Hello eveyone,

I’ve recently been diagnosed with RRMS (October) and have been given a choice of disease modification drugs to choose from. I’m quite overwhelmed about having to narrow down the drugs and choosing one that is very effective. I’ve been looking at Lemtrada, Ocrevus and Mavenclad. Has anyone been/is being treated with any of these? If so, could you share your experience of them (pros/cons and side effects)?

I’d appreciate your feedback.


Hi Lisa, sorry to hear of your diagnosis and welcome aboard. Everyone is really supportive here.

I can’t comment regarding medication but if you look under the everyday living forum and search under Lemtrada, there is a post explaining experiences with this medication with lots of comments too.

Good luck in finding the right medication for you x

Thank you for your reply and pointing me in the right direction x

Hello Choosing MS drugs is horrible - as none of us know what the progression of our disease is likely to be and that makes it hard to make the risk/benefit assessment considering the different (and scary) side effects of the drugs. Good news is that you seem to have a progressive neuro who is prepared to consider the newest drugs available. Have you found the MS Trust decisions tool yet? This will allow you to compare the drugs directly. The search function at the top of each of the discussions boards should also allow you to pull up past threads discussing each drug (although you’ll need to search separately on each of everyday living and newly diagnosed) I’m a Lemtrada girl - and there are a few posts of my experiences on the board. I was diagnosed in 2016 and lemtrada was my first (and only) DMD and I’ve had a very positive experience to date. Very happy to answer any questions. When I made my DMD selection I pushed for lemtrada as despite very mild symptoms, I decided I was more scared of MS than I was of side effects and wanted the most effective drug available to me even if that came with the biggest risks. At the time neither Ocrevus or Mavenclad were available - and would have given me pause for thought - but the long term trial data on lemtrada (and in particular its impact on brain atrophy rates) means I would have probably still opted for lemtrada over Ocrevus or Mavenclad. My neuro did ask me at the time whether I would be willing to go on an Ocrevus trial (phase 4 open trial - so I would have been guaranteed the drug) so I did look into this a little bit. One of the things that put me off Ocrevus at the time was that it would require on-going six monthly infusions. I was concerned that there may be issues remaining on Ocrevus for the longer term that were not currently understood and that there could also be problems with subsequently withdrawing from Ocrevus to switch to another therapy. This has been an issue for Tysabri (monthly infusions). This wouldn’t be an issue with mavenclad or lemtrada. There are facebook groups for each of these treatments - so they may provide some more useful information. I would also look at Bart Blog as there are a number of posts on there looking at these treatments (although as yet not a direct comparison) Hope that is helpful (rather than adding to the confusion). K xxx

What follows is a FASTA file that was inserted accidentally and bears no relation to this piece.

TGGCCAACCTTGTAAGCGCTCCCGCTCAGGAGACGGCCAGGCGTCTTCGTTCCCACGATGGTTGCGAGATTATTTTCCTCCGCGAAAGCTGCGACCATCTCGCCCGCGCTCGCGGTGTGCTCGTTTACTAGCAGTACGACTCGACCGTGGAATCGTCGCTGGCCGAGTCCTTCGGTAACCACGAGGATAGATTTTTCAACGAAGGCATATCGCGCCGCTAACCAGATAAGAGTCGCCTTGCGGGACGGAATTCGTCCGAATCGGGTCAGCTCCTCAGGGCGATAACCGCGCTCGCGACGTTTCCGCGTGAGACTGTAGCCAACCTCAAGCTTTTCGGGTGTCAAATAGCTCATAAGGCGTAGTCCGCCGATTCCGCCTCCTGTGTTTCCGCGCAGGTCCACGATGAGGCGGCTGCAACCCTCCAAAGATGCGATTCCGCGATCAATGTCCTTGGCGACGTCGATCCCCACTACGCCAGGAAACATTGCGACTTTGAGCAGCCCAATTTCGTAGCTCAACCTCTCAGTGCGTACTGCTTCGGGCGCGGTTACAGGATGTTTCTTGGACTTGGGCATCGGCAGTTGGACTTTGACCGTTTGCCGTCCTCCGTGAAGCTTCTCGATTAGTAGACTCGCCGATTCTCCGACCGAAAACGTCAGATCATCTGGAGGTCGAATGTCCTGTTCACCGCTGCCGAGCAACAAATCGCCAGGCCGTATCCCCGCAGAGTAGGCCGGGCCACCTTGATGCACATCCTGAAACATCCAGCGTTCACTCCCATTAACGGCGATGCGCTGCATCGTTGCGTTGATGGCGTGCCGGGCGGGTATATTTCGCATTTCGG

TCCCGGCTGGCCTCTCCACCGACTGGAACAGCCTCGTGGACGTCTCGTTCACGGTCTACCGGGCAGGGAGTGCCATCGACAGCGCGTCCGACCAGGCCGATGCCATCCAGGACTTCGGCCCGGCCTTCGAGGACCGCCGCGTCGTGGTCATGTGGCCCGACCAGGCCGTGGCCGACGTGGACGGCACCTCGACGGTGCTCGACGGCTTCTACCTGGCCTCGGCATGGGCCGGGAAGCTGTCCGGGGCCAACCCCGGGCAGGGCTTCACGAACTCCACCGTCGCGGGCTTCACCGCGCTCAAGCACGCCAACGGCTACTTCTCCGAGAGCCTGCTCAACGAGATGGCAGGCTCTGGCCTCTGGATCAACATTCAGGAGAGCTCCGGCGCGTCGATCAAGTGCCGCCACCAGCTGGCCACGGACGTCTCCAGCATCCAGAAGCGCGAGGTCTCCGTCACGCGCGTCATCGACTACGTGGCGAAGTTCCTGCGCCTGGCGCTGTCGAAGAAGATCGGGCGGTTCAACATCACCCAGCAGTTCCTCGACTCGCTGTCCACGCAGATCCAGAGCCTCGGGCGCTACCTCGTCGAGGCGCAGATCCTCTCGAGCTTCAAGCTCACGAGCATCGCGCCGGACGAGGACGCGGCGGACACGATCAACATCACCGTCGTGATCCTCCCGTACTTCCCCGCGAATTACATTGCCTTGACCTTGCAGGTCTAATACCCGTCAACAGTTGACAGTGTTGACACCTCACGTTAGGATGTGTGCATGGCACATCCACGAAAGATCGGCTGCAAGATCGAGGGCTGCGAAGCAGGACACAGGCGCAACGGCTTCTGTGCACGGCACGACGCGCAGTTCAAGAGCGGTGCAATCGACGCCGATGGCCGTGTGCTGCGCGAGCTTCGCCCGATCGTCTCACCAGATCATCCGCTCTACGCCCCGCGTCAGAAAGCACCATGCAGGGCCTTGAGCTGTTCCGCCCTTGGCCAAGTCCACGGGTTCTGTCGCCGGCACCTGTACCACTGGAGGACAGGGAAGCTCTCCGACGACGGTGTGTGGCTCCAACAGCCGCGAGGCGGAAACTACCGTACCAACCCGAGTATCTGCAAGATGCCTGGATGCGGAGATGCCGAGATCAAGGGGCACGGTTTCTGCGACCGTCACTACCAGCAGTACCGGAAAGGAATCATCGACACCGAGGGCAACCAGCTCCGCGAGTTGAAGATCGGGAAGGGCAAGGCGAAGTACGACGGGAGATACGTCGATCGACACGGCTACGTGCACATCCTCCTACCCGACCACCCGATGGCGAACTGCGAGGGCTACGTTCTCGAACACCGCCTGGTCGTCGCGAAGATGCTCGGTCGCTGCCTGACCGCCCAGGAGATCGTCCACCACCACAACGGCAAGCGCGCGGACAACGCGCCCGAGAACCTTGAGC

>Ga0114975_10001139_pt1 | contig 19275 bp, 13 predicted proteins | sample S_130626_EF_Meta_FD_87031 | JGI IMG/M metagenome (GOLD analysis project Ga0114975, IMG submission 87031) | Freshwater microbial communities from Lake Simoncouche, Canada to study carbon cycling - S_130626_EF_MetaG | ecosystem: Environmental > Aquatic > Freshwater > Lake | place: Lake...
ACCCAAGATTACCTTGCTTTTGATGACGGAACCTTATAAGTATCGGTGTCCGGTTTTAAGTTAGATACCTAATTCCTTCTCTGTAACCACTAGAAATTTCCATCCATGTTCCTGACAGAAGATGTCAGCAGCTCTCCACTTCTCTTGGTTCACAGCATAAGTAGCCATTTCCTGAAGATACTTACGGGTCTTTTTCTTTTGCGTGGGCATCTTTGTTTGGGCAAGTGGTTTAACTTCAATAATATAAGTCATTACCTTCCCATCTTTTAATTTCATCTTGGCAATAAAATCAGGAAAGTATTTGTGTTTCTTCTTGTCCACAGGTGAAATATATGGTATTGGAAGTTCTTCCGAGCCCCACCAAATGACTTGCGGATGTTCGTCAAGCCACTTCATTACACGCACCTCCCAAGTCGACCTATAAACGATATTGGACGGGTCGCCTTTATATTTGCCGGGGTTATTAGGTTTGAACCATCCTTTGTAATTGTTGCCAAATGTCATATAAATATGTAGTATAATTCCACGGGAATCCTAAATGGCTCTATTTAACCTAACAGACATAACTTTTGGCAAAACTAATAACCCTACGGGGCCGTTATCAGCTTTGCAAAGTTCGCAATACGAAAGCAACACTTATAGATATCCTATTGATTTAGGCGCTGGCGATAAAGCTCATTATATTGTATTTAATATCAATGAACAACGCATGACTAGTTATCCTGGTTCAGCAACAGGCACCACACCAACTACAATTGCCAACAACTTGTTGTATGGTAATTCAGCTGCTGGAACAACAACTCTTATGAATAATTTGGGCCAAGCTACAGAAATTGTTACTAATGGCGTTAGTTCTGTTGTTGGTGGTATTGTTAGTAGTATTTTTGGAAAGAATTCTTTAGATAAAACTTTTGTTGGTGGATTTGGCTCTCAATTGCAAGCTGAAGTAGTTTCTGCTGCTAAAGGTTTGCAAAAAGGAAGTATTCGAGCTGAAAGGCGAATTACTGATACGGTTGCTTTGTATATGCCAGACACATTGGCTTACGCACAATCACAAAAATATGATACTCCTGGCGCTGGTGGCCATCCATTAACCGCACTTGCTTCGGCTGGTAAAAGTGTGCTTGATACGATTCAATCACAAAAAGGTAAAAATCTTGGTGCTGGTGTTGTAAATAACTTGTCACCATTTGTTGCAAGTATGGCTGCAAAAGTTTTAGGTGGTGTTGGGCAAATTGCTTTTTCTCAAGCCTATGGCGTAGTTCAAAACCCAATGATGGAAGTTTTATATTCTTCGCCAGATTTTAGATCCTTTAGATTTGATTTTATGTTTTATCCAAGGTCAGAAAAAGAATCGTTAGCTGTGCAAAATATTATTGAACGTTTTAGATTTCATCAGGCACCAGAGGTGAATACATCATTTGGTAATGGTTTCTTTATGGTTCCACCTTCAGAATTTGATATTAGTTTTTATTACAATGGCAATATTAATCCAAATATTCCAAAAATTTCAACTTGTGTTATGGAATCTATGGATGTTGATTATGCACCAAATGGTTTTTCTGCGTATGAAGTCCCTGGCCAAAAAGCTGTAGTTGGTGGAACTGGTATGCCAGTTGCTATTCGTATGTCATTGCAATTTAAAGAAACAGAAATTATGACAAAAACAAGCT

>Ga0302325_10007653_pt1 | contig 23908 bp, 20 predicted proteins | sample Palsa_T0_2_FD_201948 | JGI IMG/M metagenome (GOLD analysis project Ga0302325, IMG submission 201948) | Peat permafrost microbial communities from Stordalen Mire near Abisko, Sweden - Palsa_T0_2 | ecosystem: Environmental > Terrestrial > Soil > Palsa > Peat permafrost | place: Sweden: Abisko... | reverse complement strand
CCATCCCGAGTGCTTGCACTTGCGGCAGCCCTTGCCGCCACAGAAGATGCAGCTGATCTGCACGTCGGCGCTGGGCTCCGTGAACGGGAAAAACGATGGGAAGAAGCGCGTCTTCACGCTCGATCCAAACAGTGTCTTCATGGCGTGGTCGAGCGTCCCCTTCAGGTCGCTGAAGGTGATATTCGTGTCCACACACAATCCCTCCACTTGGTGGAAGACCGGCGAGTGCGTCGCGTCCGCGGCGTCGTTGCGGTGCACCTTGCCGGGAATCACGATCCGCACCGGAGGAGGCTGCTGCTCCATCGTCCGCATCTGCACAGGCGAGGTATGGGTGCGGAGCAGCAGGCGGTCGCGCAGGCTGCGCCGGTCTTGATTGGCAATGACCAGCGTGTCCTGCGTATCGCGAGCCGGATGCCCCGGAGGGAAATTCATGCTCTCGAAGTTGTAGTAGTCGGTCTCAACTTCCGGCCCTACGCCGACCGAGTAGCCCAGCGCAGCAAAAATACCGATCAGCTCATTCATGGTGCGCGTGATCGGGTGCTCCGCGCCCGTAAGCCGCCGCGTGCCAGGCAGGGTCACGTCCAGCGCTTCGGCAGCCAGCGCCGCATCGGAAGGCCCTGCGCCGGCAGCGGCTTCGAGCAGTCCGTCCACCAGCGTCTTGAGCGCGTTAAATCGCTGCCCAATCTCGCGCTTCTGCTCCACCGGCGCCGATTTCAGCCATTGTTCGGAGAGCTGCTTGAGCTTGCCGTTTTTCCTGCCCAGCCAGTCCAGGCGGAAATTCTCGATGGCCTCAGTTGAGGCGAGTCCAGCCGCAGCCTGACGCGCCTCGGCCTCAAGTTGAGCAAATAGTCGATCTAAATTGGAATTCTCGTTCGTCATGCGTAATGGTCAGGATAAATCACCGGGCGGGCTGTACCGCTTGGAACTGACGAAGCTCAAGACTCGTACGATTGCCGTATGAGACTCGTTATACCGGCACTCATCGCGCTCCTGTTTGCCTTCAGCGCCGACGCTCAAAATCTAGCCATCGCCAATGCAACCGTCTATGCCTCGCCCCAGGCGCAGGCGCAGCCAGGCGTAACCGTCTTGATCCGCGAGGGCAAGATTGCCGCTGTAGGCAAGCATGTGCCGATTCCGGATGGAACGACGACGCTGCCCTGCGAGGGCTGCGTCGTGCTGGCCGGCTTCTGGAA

Hi Katy,